Why Making Ready Made Cocktails in Small Batches Is Better for Consumers

Freshness & Quality

Making ready-to-serve bottled cocktails in small batches helps ensure the cocktails are always fresh and of high quality, compared to large batches that may sit for longer periods. Specifically, smaller batches can be made more frequently, whereas large batches are more likely to sit for extended periods before being served. This prolonged storage time can cause the cocktails to lose their flavour, become stale, or otherwise degrade in quality.

The ability to make smaller batches more frequently is a key advantage over large batches when it comes to ingredient freshness. Using seasonal, local ingredients ensures the cocktails are made with the freshest, most flavourful components available at that time of year. With smaller batches, we can replenish our inventory of fresh fruits, herbs, juices, and other cocktail ingredients on a more regular basis. This prevents these perishable items from sitting for extended periods and degrading in quality or spoiling entirely.

In contrast, large batches of ready-to-serve cocktails are more likely to have the ingredients sit for longer before being used. Over time, these fresh ingredients can lose their flavour, aroma, and nutritional value. Some may even spoil and become unusable, leading to waste.

Better for Consumers

A smaller batch approach allows bars and restaurants to replenish their inventory more often, ensuring customers are consistently served fresh, high-quality cocktails. This is an important advantage for Barbuoy Cocktails, as freshness and quality are key factors that influence customer satisfaction and repeat business.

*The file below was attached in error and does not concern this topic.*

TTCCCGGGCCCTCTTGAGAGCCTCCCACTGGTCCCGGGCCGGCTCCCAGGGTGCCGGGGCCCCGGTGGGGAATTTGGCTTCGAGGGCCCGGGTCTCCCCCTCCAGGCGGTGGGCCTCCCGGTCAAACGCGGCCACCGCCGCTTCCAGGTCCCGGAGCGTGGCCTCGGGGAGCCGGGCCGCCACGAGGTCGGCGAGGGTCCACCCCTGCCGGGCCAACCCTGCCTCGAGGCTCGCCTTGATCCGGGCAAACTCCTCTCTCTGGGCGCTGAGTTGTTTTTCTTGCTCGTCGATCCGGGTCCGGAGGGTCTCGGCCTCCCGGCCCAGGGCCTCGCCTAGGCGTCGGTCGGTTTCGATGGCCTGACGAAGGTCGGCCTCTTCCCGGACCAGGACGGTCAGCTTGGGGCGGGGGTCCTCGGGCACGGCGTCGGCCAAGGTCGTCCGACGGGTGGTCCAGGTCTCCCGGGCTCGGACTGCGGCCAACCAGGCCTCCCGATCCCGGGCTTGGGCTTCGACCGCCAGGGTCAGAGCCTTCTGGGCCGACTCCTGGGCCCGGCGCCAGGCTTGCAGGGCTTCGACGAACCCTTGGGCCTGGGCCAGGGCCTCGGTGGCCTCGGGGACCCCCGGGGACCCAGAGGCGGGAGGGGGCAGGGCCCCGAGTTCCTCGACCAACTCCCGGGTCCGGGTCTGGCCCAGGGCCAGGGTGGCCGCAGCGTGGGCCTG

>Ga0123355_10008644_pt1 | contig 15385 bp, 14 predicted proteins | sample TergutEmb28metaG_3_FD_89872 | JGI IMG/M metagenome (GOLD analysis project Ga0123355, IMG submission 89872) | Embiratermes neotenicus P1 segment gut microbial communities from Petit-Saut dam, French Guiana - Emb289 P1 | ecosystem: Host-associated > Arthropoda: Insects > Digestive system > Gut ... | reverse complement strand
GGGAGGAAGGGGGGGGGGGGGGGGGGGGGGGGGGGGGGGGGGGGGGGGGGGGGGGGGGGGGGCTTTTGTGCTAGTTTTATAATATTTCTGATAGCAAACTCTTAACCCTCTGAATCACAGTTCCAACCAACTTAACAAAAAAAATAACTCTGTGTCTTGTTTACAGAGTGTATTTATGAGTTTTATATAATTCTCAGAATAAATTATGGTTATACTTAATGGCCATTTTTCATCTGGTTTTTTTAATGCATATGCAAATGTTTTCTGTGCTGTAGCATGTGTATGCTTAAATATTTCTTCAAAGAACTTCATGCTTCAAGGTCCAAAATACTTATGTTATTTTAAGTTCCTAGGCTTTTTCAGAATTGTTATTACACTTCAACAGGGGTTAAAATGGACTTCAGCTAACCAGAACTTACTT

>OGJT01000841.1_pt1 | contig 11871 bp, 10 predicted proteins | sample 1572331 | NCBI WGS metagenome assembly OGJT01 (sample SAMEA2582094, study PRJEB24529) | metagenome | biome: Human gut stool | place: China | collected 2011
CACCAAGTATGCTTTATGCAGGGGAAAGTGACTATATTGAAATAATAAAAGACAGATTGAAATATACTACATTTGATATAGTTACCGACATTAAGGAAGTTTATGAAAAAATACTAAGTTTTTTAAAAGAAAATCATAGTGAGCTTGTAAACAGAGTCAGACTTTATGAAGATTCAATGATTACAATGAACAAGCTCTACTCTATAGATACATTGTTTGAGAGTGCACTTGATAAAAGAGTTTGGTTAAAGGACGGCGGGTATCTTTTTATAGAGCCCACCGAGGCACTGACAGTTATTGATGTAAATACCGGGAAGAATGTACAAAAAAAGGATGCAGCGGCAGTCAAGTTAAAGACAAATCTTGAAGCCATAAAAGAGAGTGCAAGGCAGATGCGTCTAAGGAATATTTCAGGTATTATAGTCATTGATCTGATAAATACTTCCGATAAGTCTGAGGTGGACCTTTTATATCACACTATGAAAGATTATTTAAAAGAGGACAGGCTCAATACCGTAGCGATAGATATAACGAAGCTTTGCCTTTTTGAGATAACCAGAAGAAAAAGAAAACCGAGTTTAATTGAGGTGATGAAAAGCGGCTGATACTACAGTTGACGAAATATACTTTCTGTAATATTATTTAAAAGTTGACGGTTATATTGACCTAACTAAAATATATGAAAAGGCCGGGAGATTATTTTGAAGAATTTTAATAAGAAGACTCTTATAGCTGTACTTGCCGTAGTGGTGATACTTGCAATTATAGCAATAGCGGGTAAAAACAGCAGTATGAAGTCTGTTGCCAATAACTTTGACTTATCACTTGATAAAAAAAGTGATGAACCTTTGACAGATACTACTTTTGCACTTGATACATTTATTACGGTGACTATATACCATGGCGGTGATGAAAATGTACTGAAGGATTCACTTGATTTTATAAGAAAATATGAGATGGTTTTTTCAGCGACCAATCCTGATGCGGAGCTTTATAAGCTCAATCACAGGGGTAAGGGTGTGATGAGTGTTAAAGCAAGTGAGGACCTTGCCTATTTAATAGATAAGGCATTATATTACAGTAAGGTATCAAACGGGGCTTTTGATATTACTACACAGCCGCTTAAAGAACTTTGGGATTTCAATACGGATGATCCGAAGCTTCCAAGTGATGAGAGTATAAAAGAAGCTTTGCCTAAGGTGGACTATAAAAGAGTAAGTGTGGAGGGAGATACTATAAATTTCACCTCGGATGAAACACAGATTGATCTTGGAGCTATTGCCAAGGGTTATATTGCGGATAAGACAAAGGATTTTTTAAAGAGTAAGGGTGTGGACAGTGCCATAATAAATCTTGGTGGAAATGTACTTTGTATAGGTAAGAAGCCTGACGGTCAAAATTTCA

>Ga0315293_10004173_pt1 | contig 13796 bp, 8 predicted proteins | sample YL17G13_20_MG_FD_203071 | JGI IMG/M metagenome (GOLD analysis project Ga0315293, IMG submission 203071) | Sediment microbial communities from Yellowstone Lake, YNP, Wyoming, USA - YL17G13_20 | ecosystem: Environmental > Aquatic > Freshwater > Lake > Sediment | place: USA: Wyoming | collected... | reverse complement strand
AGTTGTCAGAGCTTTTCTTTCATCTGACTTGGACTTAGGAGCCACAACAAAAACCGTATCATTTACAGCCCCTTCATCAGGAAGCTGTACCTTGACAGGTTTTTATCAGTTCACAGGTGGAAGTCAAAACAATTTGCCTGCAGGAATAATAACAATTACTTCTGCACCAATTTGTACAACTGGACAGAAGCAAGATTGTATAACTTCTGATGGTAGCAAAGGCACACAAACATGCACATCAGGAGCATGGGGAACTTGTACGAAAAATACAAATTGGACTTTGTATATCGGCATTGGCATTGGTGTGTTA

Overall, the ability to use consistently fresh, high-quality ingredients is a key benefit of the small batch method for consumers of ready-to-serve cocktails. It not only improves the taste and quality of the final product, but also reduces unnecessary food waste compared to the large batch alternative.

Environmental Responsibility

Minimising food and drink waste is a major environmental issue. One third of all food produced for human consumption is wasted, according to the Food and Agriculture Organisation (FAO) of the United Nations. And according to the Waste and Resources Action Programme (WRAP), "in the UK, we throw away 6.4 million tonnes of household food waste a year, almost three quarters is food".

The freshness advantage of small batches helps reduce waste from spoiled or degraded ingredients. Rather than having to discard large quantities of spoiled fruits, herbs, or juices from a large batch, the smaller batch approach minimises the amount of wasted ingredients.

Smaller batches themselves are less prone to waste compared to large batches that may go unused and spoil before being served. 

Better for Bars and Restaurants

Offering ready-to-serve cocktails in smaller batches gives bars and restaurants greater flexibility to offer a wider variety of cocktail options and meet a broader range of customers' cocktail preferences. In contrast, the large batch approach locks establishments into a fixed set of cocktail recipes, limiting their ability to take advantage of seasonal produce and botanicals or experiment with new flavours, ingredients, or twists on classic cocktails. In contrast, the small batch method allows bars and restaurants to more easily adjust their cocktail menu and try out new recipes. They can offer smaller quantities of specialty or seasonal cocktails to gauge customer interest without committing to a large volume. This benefits customers directly, as they have access to a wider array of cocktail options and new seasonal offerings.

Overall, the small batch model empowers bars and restaurants to be more creative, experimental, and responsive to customer preferences when it comes to their cocktail offerings. This customisation potential is a key advantage over the more rigid large batch approach.